Several calls for clememcy where made to the state governor Olin D. Johnston due to the age of the boy but many more demanded the execution be carried out. Johnstone wrote back to one of clemency pleas, stating that he would extend no clemency due to horrific natures of the crime. Johnston was referring to the rumour that Stinney had killed Thames in order to rape Binnicker. Some accounts stated that after murdering Binnicker, he had raped her dead body and then had returned to the scene 20 minutes later intending to do so again but the body was too cold. This rumour was perpetuated despite the post-mortem indicating otherwise.

At 7:30 pm, on the 16th of June, 1944, George Junius Stinney was executed via the electric chair. His father was only allowed to approach to say his final goodbyes to his son. Due to George’s small stature, a Bible had been used as a booster seat. Despite this, the face coverings did not fit him and slipped off during the execution, revealing his terrified and tear-stained face.

Stinney’s family had lost their jobs, their company housing and their son.

It wasn’t until 2004 that a local Alcohu historian named George Frierson started researching the case after reading a newspaper article about it. He was eventually joined by South Carolina lawyers – Steve McKenzie and Matt Burgess – and many others, who together invested countless hours into researching the case. After reviewing case files and historical documents and talking to witnesses they collaborated with the Civil Rights Restorative Justice Project (CRRJ) who filed an amicus brief with the courts in 2014. At first Frierson and pro bono lawyers sought a pardon through the parole board of South Carolina, but in 2013 they sought a new trial on October the 25th of that year.

Frierson stated that he was told by a family member that the true perpetrator of the murders had confessed on his death bed. On top of this, the confessor had in fact served on the original coroner’s inquest board, which had recommended that Stinney be convicted. He also brought to light other previously unheard testimonies, including that of Stinney’s sister Aime, and that of his cellmate Wilford “Johnny” Hunter, who stated that Stinney had told him he had been forced to confess while in police custody and always maintained his innocence. Another testimony came from Reverend Francis Batson, who found the bodies and said that there was a lack of blood at the scene, leading him to believe that the girls were killed elsewhere and their bodies afterwards moved.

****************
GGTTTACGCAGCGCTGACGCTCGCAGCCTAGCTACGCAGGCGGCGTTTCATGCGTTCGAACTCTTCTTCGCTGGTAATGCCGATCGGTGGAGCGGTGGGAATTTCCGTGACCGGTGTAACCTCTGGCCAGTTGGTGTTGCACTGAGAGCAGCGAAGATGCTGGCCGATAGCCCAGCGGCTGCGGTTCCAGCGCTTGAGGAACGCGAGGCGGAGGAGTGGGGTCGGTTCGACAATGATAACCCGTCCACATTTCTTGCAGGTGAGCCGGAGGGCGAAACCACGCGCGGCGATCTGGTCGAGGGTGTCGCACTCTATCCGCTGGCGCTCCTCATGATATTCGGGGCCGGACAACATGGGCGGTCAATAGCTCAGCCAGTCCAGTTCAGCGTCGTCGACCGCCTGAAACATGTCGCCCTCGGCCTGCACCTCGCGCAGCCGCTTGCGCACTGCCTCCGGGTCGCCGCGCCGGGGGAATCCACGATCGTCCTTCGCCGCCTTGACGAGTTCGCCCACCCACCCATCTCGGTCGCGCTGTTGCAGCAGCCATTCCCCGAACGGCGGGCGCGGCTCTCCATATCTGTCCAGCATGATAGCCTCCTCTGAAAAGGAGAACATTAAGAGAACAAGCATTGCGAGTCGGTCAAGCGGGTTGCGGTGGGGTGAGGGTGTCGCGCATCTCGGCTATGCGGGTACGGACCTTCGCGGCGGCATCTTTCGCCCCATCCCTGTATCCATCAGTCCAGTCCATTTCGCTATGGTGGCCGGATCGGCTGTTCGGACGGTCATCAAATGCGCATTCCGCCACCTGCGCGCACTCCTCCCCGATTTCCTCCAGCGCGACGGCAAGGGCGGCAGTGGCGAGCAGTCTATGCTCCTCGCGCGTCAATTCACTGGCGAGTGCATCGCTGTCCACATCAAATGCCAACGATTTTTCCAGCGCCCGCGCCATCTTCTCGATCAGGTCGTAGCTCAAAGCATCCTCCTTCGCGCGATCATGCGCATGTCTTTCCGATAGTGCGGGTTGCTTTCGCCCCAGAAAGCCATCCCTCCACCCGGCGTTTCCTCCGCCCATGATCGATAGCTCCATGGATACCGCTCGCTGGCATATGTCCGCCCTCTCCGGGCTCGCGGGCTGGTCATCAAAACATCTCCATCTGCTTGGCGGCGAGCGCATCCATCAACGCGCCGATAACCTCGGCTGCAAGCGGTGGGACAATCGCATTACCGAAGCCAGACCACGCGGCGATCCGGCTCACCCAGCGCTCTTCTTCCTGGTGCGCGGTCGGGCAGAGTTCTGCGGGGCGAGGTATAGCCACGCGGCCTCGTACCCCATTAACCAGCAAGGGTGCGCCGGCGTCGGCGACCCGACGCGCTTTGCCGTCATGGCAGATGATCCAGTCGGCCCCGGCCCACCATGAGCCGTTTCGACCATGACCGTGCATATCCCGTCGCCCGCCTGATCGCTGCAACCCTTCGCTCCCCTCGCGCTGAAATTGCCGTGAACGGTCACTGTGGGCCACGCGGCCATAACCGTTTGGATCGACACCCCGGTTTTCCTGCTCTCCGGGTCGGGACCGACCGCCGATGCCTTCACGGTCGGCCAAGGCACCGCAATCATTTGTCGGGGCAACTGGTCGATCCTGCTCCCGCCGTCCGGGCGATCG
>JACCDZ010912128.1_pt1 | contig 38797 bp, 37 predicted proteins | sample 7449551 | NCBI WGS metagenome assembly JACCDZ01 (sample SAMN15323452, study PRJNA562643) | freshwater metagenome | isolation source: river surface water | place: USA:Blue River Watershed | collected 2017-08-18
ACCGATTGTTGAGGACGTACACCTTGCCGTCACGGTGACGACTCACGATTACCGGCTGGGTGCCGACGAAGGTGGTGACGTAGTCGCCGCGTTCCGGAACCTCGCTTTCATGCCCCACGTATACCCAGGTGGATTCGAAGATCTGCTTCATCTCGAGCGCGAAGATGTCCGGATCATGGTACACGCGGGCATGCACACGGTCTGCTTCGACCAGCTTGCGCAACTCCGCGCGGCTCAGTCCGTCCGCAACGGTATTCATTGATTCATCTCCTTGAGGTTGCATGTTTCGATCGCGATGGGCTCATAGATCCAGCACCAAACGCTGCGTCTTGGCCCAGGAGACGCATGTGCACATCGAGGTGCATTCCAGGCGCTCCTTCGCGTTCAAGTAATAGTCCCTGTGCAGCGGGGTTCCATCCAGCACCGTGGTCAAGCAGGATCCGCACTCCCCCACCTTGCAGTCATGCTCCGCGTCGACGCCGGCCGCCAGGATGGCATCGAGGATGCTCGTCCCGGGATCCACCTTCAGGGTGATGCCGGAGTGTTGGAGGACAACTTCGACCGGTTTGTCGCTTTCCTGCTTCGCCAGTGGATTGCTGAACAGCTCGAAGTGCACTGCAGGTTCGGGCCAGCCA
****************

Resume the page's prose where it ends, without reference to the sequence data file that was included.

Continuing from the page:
In December 2014 a new trial had not been approved by Judge Carmen Mullen, who instead vacated Stinney’s conviction on the grounds that the evidence was inadmissible and ruled that he received an unfair trial and that his rights had been violated. She also found that the sentence was cruel and unusual, and that his legal counsel’s failure to call witnesses, to appeal and also to challenge the police’s testimonies was another failure to protect Stinney’s rights. Judge Mullen stated that Stinney; “…may well have committed this crime, but no one can justify a 14 year old child charged, tried, convicted and executed in some 80 days. In essence, not much was done for this child when his life lay in the balance.”

Thames’ and Binnickers’ families expressed disappointment with the court’s ruling. Despite agreeing that the execution of a 14 year old is controversial, they stated that they always believed that he was guilty, claiming that those who read articles about the case “don’t know the truth”. They also stated that the police officer who had arrested Stinney had contacted Binnicker’s niece, telling her; “Don’t you ever believe that boy didn’t kill your aunt.” Both families also contest the claim of a deathbed confession of the individual who claimed to be responsible for the murders, as this has never been substantiated.

What truly happened to Thames and Binnicker will no doubt never be known, but the death of three children is a tragedy no matter the circumstances. George Stinney’s detainment, trial, and conviction  remain harrowing examples of the treatment of black Americans by a white police and court system.